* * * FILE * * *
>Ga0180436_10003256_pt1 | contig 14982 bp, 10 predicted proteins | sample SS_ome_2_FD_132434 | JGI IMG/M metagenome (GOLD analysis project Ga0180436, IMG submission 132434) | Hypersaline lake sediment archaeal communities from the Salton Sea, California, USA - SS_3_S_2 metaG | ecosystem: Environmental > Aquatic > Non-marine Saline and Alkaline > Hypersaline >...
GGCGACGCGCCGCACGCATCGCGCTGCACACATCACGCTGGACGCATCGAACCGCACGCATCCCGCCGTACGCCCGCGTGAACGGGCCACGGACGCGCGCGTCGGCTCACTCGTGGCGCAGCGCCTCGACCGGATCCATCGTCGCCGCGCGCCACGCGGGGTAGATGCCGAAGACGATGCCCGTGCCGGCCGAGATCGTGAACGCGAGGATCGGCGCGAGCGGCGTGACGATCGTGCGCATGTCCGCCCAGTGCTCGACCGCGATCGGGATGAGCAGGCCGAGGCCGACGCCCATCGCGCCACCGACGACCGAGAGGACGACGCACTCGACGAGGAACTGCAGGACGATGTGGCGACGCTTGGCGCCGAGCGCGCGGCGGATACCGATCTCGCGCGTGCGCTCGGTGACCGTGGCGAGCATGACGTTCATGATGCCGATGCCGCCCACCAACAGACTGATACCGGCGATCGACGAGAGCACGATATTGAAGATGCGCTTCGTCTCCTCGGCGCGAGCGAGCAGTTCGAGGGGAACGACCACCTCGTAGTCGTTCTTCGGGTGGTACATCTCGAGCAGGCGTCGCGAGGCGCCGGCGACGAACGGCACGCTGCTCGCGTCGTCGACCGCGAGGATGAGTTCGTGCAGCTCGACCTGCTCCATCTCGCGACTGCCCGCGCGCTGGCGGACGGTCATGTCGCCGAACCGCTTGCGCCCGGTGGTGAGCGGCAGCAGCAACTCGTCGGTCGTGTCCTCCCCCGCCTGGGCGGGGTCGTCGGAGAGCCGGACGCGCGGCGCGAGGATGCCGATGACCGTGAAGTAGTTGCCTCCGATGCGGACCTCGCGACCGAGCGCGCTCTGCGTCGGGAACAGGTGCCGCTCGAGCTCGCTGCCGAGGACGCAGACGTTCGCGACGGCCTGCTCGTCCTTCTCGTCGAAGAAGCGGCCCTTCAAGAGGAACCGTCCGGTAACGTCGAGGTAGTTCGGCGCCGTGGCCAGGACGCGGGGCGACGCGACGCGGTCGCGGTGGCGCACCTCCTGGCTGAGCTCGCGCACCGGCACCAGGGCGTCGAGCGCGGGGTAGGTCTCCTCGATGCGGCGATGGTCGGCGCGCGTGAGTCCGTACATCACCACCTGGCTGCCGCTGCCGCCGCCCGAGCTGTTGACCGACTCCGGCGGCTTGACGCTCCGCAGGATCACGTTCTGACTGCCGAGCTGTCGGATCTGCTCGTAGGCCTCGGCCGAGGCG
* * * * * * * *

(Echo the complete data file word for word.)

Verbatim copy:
>Ga0180436_10003256_pt1 | contig 14982 bp, 10 predicted proteins | sample SS_ome_2_FD_132434 | JGI IMG/M metagenome (GOLD analysis project Ga0180436, IMG submission 132434) | Hypersaline lake sediment archaeal communities from the Salton Sea, California, USA - SS_3_S_2 metaG | ecosystem: Environmental > Aquatic > Non-marine Saline and Alkaline > Hypersaline >...
GGCGACGCGCCGCACGCATCGCGCTGCACACATCACGCTGGACGCATCGAACCGCACGCATCCCGCCGTACGCCCGCGTGAACGGGCCACGGACGCGCGCGTCGGCTCACTCGTGGCGCAGCGCCTCGACCGGATCCATCGTCGCCGCGCGCCACGCGGGGTAGATGCCGAAGACGATGCCCGTGCCGGCCGAGATCGTGAACGCGAGGATCGGCGCGAGCGGCGTGACGATCGTGCGCATGTCCGCCCAGTGCTCGACCGCGATCGGGATGAGCAGGCCGAGGCCGACGCCCATCGCGCCACCGACGACCGAGAGGACGACGCACTCGACGAGGAACTGCAGGACGATGTGGCGACGCTTGGCGCCGAGCGCGCGGCGGATACCGATCTCGCGCGTGCGCTCGGTGACCGTGGCGAGCATGACGTTCATGATGCCGATGCCGCCCACCAACAGACTGATACCGGCGATCGACGAGAGCACGATATTGAAGATGCGCTTCGTCTCCTCGGCGCGAGCGAGCAGTTCGAGGGGAACGACCACCTCGTAGTCGTTCTTCGGGTGGTACATCTCGAGCAGGCGTCGCGAGGCGCCGGCGACGAACGGCACGCTGCTCGCGTCGTCGACCGCGAGGATGAGTTCGTGCAGCTCGACCTGCTCCATCTCGCGACTGCCCGCGCGCTGGCGGACGGTCATGTCGCCGAACCGCTTGCGCCCGGTGGTGAGCGGCAGCAGCAACTCGTCGGTCGTGTCCTCCCCCGCCTGGGCGGGGTCGTCGGAGAGCCGGACGCGCGGCGCGAGGATGCCGATGACCGTGAAGTAGTTGCCTCCGATGCGGACCTCGCGACCGAGCGCGCTCTGCGTCGGGAACAGGTGCCGCTCGAGCTCGCTGCCGAGGACGCAGACGTTCGCGACGGCCTGCTCGTCCTTCTCGTCGAAGAAGCGGCCCTTCAAGAGGAACCGTCCGGTAACGTCGAGGTAGTTCGGCGCCGTGGCCAGGACGCGGGGCGACGCGACGCGGTCGCGGTGGCGCACCTCCTGGCTGAGCTCGCGCACCGGCACCAGGGCGTCGAGCGCGGGGTAGGTCTCCTCGATGCGGCGATGGTCGGCGCGCGTGAGTCCGTACATCACCACCTGGCTGCCGCTGCCGCCGCCCGAGCTGTTGACCGACTCCGGCGGCTTGACGCTCCGCAGGATCACGTTCTGACTGCCGAGCTGTCGGATCTGCTCGTAGGCCTCGGCCGAGGCG